There isn’t much to say about the mic performances of the Freedom 2 and the X3. Both of their mics are subpar and not suitable for phone calls in noisy environments. But while they are not recommended for business calls, they are adequate enough for casual phone calls in a quiet setting. If you want sports earphones with better mic performance, check out the Jaybird Tarah instead.
The X3 have a longer battery life per charge and are more suitable for long training and workout sessions. They can run up to eight hours on a single charge, which is also good enough for typical commutes and work shifts. You can use them for a few hours in the office and you’ll still have enough battery for a quick session at the gym or for a short run after work.
Technically, the Freedom 2 also have an eight-hour total battery life, but only when their charging clip is involved. Their internal battery can run up to only four hours per charge, which is one of the shortest marks for wireless sports earphones, not counting truly wireless earphones. Their charging clip holds an additional four hours of battery. While the earphones can be used with the charging clip attached, it makes for a more cumbersome setup.
Both the Freedom 2 and the X3 can be fully recharged in less than two hours, although their official specifications state two and a half hours of charging time. Moreover, they have fast-charge features, with both earphones providing one hour of playback after 20 minutes of charge time. Their fast-charge features are not as good as that of other wireless headphones – the Jaybird Tarah Pro, for instance, provide two hours of playback after five minutes of charging – but they are still useful.
The Freedom 2 and the X3 have good wireless ranges and can easily pair with Bluetooth devices, but both don’t support NFC for faster pairing. Both can connect with multiple devices at the same time and allow for easy switching between sources, which is convenient in some situations. They share the same companion app – the Jaybird MySound app – which is compatible with both Android and iOS devices. Unlike some wireless neckband earphones, the Freedom 2 and the X3 can’t be used in wired mode with an analog audio cable, limiting their connectivity options to Bluetooth.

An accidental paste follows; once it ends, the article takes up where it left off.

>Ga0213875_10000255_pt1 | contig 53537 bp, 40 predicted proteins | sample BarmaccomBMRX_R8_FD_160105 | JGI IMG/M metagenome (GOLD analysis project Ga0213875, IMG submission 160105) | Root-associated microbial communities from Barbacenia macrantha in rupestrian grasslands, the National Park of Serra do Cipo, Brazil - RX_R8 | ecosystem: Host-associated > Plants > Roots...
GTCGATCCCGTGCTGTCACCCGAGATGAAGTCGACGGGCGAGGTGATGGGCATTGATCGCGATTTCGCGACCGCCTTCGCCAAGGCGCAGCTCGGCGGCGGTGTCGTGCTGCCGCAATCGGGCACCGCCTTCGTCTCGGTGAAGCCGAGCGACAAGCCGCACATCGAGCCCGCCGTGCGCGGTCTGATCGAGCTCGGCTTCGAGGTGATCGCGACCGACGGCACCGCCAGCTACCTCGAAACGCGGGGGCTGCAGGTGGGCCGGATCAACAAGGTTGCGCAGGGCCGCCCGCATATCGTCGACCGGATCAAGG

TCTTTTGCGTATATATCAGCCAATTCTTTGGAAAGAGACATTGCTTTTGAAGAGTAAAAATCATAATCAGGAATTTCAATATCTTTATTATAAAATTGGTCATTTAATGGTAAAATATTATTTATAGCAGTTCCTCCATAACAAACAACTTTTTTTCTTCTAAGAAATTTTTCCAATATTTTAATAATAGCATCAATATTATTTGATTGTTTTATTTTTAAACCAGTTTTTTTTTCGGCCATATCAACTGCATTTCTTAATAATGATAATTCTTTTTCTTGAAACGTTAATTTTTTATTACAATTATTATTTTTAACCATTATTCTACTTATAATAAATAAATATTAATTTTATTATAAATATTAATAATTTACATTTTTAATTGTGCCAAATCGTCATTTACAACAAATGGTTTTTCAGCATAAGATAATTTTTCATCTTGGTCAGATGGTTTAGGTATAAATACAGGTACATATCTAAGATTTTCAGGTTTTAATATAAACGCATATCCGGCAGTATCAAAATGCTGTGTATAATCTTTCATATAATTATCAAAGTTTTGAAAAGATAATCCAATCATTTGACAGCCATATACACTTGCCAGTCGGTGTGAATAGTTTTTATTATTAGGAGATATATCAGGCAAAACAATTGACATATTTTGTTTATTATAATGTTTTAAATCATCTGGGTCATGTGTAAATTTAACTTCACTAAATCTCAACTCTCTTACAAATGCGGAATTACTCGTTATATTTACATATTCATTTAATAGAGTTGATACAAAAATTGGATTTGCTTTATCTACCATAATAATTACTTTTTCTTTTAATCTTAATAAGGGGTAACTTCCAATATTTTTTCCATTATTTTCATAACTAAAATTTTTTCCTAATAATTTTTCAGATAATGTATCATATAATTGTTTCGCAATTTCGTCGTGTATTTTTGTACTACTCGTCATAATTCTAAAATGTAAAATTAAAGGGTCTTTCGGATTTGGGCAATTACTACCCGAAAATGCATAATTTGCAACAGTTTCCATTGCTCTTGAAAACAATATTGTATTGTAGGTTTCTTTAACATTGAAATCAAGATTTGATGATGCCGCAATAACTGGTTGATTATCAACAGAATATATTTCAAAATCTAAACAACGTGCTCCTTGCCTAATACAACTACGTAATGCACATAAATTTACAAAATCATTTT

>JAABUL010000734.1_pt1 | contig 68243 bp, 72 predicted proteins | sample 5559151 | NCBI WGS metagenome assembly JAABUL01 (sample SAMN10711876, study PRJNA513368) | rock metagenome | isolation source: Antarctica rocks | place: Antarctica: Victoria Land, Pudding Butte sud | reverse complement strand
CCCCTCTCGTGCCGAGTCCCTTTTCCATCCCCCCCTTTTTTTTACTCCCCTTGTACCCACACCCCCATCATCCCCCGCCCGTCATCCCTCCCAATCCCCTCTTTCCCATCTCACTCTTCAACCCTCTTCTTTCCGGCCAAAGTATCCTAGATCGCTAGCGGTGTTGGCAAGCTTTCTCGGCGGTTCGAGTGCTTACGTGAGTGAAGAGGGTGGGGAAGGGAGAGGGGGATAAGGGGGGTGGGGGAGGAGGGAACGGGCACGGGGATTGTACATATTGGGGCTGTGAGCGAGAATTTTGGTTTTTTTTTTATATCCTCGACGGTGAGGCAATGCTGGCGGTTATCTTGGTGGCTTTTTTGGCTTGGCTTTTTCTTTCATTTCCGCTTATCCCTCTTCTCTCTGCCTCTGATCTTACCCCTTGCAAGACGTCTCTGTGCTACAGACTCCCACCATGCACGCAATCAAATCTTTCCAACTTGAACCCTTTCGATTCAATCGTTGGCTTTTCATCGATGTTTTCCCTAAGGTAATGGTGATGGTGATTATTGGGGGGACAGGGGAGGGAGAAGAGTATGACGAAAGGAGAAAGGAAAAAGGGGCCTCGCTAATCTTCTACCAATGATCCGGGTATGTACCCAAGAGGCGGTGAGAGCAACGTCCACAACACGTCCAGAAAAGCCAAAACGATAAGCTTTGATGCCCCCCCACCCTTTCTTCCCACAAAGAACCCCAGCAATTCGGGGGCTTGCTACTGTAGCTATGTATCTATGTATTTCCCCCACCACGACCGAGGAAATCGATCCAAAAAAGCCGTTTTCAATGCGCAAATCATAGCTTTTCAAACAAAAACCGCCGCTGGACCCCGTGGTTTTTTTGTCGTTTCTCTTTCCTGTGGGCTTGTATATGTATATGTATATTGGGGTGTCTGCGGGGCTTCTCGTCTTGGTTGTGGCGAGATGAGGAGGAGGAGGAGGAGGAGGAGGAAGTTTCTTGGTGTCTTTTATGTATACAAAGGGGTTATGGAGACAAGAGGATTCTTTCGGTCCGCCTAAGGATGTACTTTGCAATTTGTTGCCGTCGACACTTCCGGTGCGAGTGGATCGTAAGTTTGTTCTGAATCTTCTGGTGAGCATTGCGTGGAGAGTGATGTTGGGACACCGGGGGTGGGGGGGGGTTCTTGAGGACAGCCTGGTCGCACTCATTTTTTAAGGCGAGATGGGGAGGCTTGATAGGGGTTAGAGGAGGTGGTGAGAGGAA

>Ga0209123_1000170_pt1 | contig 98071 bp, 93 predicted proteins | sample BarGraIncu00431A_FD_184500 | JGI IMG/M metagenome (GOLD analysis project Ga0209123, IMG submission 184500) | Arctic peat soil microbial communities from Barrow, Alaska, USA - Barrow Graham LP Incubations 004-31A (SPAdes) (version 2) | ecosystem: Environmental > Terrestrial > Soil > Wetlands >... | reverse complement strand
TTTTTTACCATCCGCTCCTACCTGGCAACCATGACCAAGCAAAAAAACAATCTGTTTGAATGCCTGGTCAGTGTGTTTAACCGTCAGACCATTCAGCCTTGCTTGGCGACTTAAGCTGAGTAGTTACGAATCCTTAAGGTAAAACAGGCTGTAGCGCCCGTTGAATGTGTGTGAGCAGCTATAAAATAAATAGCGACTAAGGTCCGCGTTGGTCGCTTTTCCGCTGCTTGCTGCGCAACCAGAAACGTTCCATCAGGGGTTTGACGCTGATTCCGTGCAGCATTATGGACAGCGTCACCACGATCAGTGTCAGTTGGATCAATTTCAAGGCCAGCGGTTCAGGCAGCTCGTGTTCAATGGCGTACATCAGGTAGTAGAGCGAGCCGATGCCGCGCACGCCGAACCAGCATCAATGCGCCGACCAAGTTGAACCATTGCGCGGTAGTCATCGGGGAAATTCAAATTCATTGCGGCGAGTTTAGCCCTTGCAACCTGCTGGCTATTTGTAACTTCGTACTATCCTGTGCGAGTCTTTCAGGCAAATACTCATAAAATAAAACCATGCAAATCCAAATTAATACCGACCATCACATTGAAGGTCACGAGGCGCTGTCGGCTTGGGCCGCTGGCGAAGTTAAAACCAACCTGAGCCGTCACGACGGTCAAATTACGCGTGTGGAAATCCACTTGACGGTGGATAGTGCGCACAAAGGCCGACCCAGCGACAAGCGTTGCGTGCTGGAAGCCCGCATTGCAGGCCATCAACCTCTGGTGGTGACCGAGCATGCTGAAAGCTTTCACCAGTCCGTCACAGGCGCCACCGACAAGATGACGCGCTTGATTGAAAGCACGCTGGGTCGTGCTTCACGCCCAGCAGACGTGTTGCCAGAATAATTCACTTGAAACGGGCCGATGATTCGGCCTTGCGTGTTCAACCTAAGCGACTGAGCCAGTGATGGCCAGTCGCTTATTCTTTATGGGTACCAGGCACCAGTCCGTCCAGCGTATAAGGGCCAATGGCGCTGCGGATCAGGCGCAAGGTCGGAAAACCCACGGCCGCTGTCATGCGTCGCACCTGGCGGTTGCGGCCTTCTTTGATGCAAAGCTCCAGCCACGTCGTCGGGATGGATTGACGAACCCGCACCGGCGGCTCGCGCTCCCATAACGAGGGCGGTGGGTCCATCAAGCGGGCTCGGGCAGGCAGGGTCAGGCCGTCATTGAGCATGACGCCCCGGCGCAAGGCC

|Jaybird Freedom 2|
|The Freedom 2 are great earphones for sports use, with their stability fins making for a more secure fit and their integrated cable management allowing for easy fit adjustment. They are more comfortable to use for long training sessions than the X3, but their battery life per charge is shorter. Although they are clearly designed for sports, they are also suitable for casual everyday use, with their good passive noise isolation and low sound leakage making them decent earphones for commuting and office use. If you prefer sports earphones that are more comfortable than typical earphones and provide easier cable management, the Freedom 2 are the better pick.|
|The X3 are better than the Freedom 2, offering most of what the latter brings to the table on top of their own strengths. Their default sound, build quality, passive noise isolation, and sound leakage are all better. Most notably, their battery life per charge is longer, making them more suitable for long listening sessions. However, they have a conventional in-ear design and are not as comfortable as the Freedom 2. But on the bright side, they offer more fit customization options, with options to select different stability fin sizes and choose between silicone and foam ear tips. Unless you prefer a more comfortable design or simply don’t like their color options, the X3 are the better buy overall.|